Deborah Czernecky doesn’t go far without her sketch pad and keeps an emergency paintbox in her car.
The Colwood landscape artist paints outdoors, or en plein air, and when she sees a scene she wants to capture she has only about 90 minutes to commit it to paper before the light changes.
She’s travelled the world with her easel and paint brushes in hand, but never tires of the local sights. Czernecky has painted Esquimalt Lagoon, the Royal Roads University forests and Fisgard lighthouse — these paintings are among the dozen from her collection incorporated into Colwood’s new community green map.
“There’s so much beauty all around us,” she says. “It gives me great joy to be able to paint in my own backyard.”
Czernecky is fascinated by changing landscapes and uses her art to record how places once looked.
Her painting of the Havenwood Estate near the Coast Collective Art Gallery show white buildings which have since been covered in murals, and a landscape of the barren Royal Bay lands capture an area yet to be developed.
Even arbutus trees, one of her favourite local subjects, may disappear from the urban landscape because of a defoliating fungus that stressed city trees are particularly susceptible to.
“My paintings become a record of how a place looked, so I can still see it after it’s gone,” she says.
Colwood coun. Judith Cullington sits on the municipal parks and recreation committee that spearheaded creating the green map along with the West Shore Chamber of Commerce, with funding from the Realtors of Greater Victoria.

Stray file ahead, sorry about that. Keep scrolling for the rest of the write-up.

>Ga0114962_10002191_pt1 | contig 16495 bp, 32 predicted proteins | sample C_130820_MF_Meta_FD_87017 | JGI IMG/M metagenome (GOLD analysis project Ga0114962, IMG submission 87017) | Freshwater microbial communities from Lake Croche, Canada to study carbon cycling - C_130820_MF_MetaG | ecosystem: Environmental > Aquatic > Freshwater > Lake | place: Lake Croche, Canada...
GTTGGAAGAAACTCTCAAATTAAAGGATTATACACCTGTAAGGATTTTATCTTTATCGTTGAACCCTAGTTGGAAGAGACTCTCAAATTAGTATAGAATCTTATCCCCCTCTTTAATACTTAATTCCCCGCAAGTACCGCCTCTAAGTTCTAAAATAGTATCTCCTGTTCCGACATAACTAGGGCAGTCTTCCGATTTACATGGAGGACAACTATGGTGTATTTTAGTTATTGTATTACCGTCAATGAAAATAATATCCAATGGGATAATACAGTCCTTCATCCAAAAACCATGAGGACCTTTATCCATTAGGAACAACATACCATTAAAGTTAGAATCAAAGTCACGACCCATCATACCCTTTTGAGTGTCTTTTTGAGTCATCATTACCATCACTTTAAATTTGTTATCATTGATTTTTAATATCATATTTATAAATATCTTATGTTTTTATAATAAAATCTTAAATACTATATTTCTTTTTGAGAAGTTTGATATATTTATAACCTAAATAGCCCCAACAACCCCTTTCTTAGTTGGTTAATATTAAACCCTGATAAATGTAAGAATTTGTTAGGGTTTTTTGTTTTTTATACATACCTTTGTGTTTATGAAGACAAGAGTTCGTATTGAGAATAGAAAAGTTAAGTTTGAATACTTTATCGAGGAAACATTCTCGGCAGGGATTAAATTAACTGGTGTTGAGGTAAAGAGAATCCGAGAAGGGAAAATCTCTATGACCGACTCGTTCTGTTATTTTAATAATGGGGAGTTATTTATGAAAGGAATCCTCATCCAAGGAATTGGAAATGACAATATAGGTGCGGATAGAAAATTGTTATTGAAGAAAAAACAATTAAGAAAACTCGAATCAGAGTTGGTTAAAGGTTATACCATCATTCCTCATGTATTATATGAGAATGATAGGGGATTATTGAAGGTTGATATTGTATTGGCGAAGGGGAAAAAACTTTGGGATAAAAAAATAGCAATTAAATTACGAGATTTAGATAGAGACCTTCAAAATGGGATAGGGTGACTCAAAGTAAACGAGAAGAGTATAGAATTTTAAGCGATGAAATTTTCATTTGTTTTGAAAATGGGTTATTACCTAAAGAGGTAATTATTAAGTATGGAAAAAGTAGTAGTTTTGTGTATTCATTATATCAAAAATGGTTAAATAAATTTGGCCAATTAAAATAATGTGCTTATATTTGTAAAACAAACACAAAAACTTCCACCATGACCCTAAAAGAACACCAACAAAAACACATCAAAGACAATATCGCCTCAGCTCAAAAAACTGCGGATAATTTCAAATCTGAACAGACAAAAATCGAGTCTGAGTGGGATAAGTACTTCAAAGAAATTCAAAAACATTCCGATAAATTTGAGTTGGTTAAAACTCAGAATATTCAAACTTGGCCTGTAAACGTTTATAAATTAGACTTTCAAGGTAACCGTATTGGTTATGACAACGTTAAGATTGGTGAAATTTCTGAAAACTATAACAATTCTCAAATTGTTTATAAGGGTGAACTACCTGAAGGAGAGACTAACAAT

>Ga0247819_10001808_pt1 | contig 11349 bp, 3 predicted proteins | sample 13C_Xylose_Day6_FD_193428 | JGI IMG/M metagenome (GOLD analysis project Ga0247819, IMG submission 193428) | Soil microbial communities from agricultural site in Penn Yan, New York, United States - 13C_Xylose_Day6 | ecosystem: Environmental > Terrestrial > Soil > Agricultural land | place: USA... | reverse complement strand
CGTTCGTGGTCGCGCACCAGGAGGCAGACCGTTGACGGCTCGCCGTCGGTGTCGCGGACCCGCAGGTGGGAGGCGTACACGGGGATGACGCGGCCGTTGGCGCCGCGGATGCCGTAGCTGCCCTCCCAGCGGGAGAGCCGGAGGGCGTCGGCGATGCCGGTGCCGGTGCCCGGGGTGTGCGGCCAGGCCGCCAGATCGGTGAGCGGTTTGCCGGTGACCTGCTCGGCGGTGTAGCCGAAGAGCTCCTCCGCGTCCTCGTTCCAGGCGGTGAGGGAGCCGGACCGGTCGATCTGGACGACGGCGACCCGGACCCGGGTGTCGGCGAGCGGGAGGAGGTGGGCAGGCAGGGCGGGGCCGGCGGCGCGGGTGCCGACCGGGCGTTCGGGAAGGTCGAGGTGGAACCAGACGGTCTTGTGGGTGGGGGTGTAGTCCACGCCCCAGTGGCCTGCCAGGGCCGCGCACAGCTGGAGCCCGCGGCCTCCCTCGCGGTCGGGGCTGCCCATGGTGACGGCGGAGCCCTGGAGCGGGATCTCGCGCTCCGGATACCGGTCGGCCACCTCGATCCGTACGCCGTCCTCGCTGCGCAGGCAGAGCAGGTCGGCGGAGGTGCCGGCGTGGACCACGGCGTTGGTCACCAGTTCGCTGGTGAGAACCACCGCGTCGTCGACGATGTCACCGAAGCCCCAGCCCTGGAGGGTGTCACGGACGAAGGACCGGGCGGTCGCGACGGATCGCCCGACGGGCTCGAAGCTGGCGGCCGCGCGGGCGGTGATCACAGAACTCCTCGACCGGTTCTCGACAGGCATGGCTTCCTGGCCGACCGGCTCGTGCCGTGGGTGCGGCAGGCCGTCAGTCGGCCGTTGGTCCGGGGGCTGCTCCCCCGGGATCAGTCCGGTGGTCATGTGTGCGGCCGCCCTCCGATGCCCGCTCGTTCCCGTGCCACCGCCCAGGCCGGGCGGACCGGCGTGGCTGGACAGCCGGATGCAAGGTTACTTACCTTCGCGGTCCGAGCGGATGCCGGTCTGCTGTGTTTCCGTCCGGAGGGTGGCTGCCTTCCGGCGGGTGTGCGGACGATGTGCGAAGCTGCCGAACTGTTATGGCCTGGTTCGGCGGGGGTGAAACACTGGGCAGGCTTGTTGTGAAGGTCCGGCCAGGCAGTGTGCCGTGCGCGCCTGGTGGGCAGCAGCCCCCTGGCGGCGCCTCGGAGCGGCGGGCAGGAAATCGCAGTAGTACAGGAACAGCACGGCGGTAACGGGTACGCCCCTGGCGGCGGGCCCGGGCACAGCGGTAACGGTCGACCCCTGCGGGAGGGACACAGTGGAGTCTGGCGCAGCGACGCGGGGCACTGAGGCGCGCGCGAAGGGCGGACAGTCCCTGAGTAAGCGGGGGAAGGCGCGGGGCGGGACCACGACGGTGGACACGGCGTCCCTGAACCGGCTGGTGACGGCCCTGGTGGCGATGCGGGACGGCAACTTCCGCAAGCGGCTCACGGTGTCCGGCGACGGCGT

She hopes to keep the map up to date with changing landscape. “This is the first version of the map, and we hope there will be updates to it every few years or so,” Cullington says.
The multi-year project involved taking a blank satellite map of Colwood out to community events and asking residents to point out favourite places, then refining several drafts.
“There are so many great places, we could have covered every inch of the map,” Cullington says. “We had to cut it down to what we could agree were the most important community highlights.”
Only key roads are named, and icons point to places of ecological or cultural importance or where eco-friendly activities such as composting, recycling or renewable energy generations take place. Hiking trails, parks and rare ecosystems are also identified.
“Even long-time residents will find new places to explore looking at the map,” Cullington says.
The Colwood Community Green Map can be picked up at city hall (3300 Wishart Rd.), the Chamber of Commerce (2830 Aldwynd Rd.) or Coast Collective Gallery (3221 Heatherbell Rd.) for a suggested donation of $3, which will be used to cover the printing costs of future versions of the map.